https://www.portland.gov/transportation/vision-zero/speed-cameras
https://www.portland.gov/police/divisions/photo-enforcement

Hello, Kitty
Guest
Hello, Kitty

There must be more places in Portland that fit the legal criteria for speed cameras. Why aren’t we using them more?

eawriste
Guest
eawriste

Agreed. Speed cameras are so effective at reducing speed and crashes, it’s silly to limit their use so extensively.

SolarEclipse
Guest
SolarEclipse

Ahh, no wonder those stats don’t corelate with the new reality of the streets today, the stats were collected from Feb – July 2019, well before COVID and the new non-enforcement reality of Portland.
I wonder what they’d find if they’d take the stats with the excessive speeding routinely happening on the those 20 – 25 MPH signed streets now?
As a non-scientific observer, just in my neighborhood, speeding and running stop signs is way up from pre-COVID / laws enforced days.
PBOT patting themselves on their backs is way pre-mature.

SolarEclipse
Guest
SolarEclipse

And just this morning on my morning walk a driver almost plowed into me as they were more interested in running a stop sign than seeing me crossing in the crosswalk. It’s not like I’m invisible, light colored clothing, reflective safety vest, and flashing LED light on chest.
Yeah PBOT, you keep telling us how much safer it is out there because you changed some signs on the streets . . . NOT!!!!

Concordia Cyclist
Guest
Concordia Cyclist

I’m a big fan of the 20 is Plenty plan, but Ainsworth makes little sense at 20 MPH. It does seem a bit arbitrary, especially considering that since they added the parallel Holman Greenway 1 block North (to go along with a very low-traffic biking option one block South) the usual bike v passing car conflicts have been reduced dramatically. Ainsworth is a narrow road due to tight on-street parking that makes it less than suitable to bike on regardless of the 20 MPH limit. It seems that riders have figured out that Holman is a much more pleasant biking experience.

If they are concerned about the (normally sparse) Alberta Park foot traffic, then they should probably consider putting in actual pedestrian crossings on Ainsworth at 21st and 22nd. That would seem to be the only spot of real concern on that stretch, but they haven’t.

The island in the road also allows pedestrians easy harbor when crossing, so that is another mitigating factor concerning safety. I guess my point is that at least some of us in the neighborhood had not considered Ainsworth to be a significant safety issue, so it was a surprise when the speed was dropped so low. There are other, more worthy streets in the area that did not see such drastically reduced speeds.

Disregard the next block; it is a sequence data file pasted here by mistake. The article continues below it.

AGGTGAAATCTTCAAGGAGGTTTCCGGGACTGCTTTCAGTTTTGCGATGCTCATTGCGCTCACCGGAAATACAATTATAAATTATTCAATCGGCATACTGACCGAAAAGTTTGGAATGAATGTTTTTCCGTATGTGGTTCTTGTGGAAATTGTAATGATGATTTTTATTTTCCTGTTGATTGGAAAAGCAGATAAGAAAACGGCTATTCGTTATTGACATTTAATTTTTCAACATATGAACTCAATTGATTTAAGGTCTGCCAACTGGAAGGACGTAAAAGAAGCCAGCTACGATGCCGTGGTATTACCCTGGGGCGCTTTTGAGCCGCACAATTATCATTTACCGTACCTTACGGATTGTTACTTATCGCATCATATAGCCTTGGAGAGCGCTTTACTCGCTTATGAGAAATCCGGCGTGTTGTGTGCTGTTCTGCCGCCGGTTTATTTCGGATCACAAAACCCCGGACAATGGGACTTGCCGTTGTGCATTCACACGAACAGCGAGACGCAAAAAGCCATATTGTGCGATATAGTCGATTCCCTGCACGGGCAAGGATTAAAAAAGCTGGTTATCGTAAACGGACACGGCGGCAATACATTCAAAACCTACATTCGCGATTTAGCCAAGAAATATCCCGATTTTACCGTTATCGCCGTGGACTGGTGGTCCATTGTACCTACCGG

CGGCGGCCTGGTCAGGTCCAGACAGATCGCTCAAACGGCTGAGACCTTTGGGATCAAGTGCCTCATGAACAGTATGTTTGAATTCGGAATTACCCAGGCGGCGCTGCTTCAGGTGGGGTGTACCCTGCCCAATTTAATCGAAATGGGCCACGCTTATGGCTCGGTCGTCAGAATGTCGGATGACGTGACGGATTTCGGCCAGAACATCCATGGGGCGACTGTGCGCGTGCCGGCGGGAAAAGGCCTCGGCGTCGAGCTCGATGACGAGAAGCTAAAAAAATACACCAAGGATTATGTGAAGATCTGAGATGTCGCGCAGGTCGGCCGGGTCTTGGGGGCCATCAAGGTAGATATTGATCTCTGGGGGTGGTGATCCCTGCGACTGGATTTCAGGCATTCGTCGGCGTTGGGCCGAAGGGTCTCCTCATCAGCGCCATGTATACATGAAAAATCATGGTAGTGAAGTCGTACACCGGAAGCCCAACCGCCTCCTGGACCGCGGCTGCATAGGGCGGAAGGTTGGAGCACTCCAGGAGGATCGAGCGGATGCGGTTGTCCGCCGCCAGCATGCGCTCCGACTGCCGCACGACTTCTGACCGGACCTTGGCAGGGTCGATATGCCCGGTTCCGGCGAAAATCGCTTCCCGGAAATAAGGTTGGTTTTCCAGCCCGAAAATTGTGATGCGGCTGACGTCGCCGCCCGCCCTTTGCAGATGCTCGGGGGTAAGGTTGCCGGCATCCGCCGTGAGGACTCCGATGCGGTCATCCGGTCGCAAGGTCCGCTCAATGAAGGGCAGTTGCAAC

They should have split the difference at 25, it would better fit the neighborhood and not have needlessly irritated the locals.

Julie H.
Guest
Julie H.

I live near Ainsworth & appreciate the speed reduction a lot. Much more pleasant to walk and not annoying at all to drive 20 MPH.

Gary B
Guest
Gary B

Arbitrary is setting different speed limits to “fit” different neighborhoods. A consistent 20mph for all non-arterials is the opposite of arbitrary.

Tom
Guest
Tom

Residents seem to have misinterpreted and then advertised the PBOT vans that collected the speed data as “automated ticketing stations”. Then how do the researchers know that the impacts on top end speeds were not just due their obvious speed measurements being misinterpreted as enforcements. It was posted as such on the flyer above, and I’m betting ‘Nextdoor’ also.

Even if some neighbors knew the vans were just for speed measurement, it would still likely impact their driving behavior.

Momo
Guest
Momo

Speeds are usually measured using subtle tubes on the pavement, not “vans.” PBOT doesn’t even have vans, as far as I know, since they don’t do speed enforcement. The police do speed enforcement, though very rarely would they do so on a 20 mph street.

paikiala
Guest
paikiala

Vans don’t collect the data. the tubes on the road that are left for 48 hours do.

J_R
Guest
J_R

Hey, I have an idea for a study. Let’s see if there is any effect from ENFORCEMENT. We have lots of “before” data. Oh, wait, we can’t do that enforcement since it may impact some non-privileged people. Better get used to more vehicle killings.

Pascual Perrin
Guest
Pascual Perrin

Yep, since all enforcement is biased our only option is anarchy. Guess that is what the progressives want.

Ian T Crozier
Guest
Ian T Crozier

Do we think lower speed limits will affect future road design? I’m not really impressed with the magnitude of change documented here. Yes 23.6% is less than 24.1%, but… not much. You can only do so much with signs. However, if different expectations about acceptable speeds makes road engineers design these streets differently in the future (in say 20 years when they need to rebuild something), that’s really going to affect behavior.

PATRICK
Guest
PATRICK

I LOVE driving 20 mph –exactly– on NE Ainsworth St! Every driver counts for lowering speed limits! (BTW I’m also That Guy driving 55 mph on the highway–drive the speed limit everywhere!)